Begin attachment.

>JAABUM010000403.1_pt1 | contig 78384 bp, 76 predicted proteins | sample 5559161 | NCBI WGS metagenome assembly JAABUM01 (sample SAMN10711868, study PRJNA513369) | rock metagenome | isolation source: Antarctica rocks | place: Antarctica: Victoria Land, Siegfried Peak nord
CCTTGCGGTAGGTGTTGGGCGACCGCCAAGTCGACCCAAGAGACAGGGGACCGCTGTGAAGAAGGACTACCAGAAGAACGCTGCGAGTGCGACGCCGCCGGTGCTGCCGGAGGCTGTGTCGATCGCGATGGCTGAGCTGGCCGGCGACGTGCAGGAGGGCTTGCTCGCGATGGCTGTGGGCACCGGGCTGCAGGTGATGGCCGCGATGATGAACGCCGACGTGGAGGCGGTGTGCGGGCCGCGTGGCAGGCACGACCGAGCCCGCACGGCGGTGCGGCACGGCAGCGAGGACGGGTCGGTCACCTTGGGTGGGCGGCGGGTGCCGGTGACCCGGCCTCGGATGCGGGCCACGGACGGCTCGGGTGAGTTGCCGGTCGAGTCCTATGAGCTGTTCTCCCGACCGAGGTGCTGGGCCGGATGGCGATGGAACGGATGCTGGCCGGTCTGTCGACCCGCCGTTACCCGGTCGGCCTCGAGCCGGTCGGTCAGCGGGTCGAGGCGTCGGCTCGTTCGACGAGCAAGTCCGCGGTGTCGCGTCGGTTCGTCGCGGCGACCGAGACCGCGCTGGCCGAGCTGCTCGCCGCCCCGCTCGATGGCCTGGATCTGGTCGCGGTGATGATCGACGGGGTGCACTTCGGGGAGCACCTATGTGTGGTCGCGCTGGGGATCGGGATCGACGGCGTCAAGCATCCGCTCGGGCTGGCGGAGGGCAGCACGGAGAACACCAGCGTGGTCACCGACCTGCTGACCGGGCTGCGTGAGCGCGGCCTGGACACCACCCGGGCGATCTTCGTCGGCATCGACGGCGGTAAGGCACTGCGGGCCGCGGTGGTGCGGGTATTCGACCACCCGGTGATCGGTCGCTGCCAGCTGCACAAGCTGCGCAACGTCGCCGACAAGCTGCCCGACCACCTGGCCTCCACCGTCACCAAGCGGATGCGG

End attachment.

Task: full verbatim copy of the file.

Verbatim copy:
>JAABUM010000403.1_pt1 | contig 78384 bp, 76 predicted proteins | sample 5559161 | NCBI WGS metagenome assembly JAABUM01 (sample SAMN10711868, study PRJNA513369) | rock metagenome | isolation source: Antarctica rocks | place: Antarctica: Victoria Land, Siegfried Peak nord
CCTTGCGGTAGGTGTTGGGCGACCGCCAAGTCGACCCAAGAGACAGGGGACCGCTGTGAAGAAGGACTACCAGAAGAACGCTGCGAGTGCGACGCCGCCGGTGCTGCCGGAGGCTGTGTCGATCGCGATGGCTGAGCTGGCCGGCGACGTGCAGGAGGGCTTGCTCGCGATGGCTGTGGGCACCGGGCTGCAGGTGATGGCCGCGATGATGAACGCCGACGTGGAGGCGGTGTGCGGGCCGCGTGGCAGGCACGACCGAGCCCGCACGGCGGTGCGGCACGGCAGCGAGGACGGGTCGGTCACCTTGGGTGGGCGGCGGGTGCCGGTGACCCGGCCTCGGATGCGGGCCACGGACGGCTCGGGTGAGTTGCCGGTCGAGTCCTATGAGCTGTTCTCCCGACCGAGGTGCTGGGCCGGATGGCGATGGAACGGATGCTGGCCGGTCTGTCGACCCGCCGTTACCCGGTCGGCCTCGAGCCGGTCGGTCAGCGGGTCGAGGCGTCGGCTCGTTCGACGAGCAAGTCCGCGGTGTCGCGTCGGTTCGTCGCGGCGACCGAGACCGCGCTGGCCGAGCTGCTCGCCGCCCCGCTCGATGGCCTGGATCTGGTCGCGGTGATGATCGACGGGGTGCACTTCGGGGAGCACCTATGTGTGGTCGCGCTGGGGATCGGGATCGACGGCGTCAAGCATCCGCTCGGGCTGGCGGAGGGCAGCACGGAGAACACCAGCGTGGTCACCGACCTGCTGACCGGGCTGCGTGAGCGCGGCCTGGACACCACCCGGGCGATCTTCGTCGGCATCGACGGCGGTAAGGCACTGCGGGCCGCGGTGGTGCGGGTATTCGACCACCCGGTGATCGGTCGCTGCCAGCTGCACAAGCTGCGCAACGTCGCCGACAAGCTGCCCGACCACCTGGCCTCCACCGTCACCAAGCGGATGCGG